Music affects all of us. Whether you’re young or old, music plays with your emotions, tugging them this way and that to dance to the beat. Advertisers use this to their advantage, playing familiar tunes through the speakers at supermarkets to influence shoppers to stay longer. Current dance hits draw in the partying crowds at nightclubs and the lone trumpet or bagpipe at a war memorial perfectly encapsulates the sensations a person will feel at seeing the sacrifices of their fellow man. Everyone pictures a shark when the Jaws theme song plays and the sight of a man wearing a hat, holding a whip is remembered at the first few notes of Indiana Jones.
What then, of books? How does the author get across what they want the reader to feel without the easy manipulation of music?
Why, by listening to music while they write. I recently compiled a Writing playlist that features songs that make me feel upset, happy or excited, amongst other emotions. I found that it was much easier to convey the emotions I wanted in a scene when I felt the same way whilst writing it. In the scene where a character dies, I played ‘The North Remembers’ by Ramin Djawadi as composed for Game of Thrones. If I had been listening to ‘Baby Hit Me One More Time’, I don’t think that scene would come out as well. When I needed to feel excited I played ‘I Love It’ by Icona Pop (feat. Charli XCX). The dialogue in that scene came out snappy as a result. It helped me to enter the character when I was feeling what she was feeling.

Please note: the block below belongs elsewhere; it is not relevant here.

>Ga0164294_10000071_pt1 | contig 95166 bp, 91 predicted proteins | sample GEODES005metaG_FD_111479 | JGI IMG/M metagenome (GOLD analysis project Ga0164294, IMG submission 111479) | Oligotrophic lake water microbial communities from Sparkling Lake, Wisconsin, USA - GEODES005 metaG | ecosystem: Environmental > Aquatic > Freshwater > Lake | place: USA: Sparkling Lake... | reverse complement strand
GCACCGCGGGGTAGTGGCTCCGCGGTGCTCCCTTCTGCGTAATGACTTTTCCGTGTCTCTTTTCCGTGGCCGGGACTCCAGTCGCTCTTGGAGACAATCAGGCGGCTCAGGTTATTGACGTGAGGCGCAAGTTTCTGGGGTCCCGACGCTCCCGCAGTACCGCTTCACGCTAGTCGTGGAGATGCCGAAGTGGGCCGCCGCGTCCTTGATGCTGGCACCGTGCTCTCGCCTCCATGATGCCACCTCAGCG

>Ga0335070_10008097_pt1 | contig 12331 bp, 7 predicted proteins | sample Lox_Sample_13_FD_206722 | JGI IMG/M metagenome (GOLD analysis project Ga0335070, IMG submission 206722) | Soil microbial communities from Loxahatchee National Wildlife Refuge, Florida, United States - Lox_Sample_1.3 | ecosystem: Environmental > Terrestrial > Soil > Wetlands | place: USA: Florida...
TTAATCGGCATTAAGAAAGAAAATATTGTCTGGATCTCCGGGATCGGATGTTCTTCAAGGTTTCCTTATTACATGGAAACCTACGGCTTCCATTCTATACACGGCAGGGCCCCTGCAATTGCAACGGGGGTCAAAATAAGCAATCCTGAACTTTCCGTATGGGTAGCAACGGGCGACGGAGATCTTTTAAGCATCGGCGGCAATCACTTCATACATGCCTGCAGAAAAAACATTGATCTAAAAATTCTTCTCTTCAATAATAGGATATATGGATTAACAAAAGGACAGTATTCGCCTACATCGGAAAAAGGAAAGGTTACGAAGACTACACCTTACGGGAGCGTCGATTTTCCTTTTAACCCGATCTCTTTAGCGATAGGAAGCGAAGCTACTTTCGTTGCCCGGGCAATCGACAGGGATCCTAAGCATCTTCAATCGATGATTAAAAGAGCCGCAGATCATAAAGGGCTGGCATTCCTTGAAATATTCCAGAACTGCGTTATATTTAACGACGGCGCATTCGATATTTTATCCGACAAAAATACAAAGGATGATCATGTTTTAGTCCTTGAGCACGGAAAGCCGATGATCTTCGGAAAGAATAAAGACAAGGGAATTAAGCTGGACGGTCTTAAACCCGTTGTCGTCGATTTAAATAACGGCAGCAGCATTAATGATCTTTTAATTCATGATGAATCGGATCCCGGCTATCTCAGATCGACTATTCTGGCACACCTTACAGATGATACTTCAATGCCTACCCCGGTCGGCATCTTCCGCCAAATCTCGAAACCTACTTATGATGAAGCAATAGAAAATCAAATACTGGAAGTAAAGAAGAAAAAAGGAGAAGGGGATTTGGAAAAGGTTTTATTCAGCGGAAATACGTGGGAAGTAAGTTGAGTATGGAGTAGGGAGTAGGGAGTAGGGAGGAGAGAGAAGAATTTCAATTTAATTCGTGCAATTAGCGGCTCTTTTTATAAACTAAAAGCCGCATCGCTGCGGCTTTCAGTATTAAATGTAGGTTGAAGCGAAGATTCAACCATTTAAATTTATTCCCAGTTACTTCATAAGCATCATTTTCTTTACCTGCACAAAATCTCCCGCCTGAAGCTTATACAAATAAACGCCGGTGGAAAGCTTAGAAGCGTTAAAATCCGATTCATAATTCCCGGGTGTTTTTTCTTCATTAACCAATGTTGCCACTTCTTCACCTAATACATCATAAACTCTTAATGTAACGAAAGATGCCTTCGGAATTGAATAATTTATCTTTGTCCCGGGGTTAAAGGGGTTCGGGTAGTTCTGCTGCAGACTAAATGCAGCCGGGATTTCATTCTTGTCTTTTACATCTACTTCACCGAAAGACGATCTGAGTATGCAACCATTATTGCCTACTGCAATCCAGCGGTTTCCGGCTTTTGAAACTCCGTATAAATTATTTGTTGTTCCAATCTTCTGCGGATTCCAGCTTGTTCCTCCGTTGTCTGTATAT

We might not be able to play music in the background as our reader makes their way through our book, but we can make sure that the emotions are still there, printed in ink what the author felt at the time. And that’s kinda cool.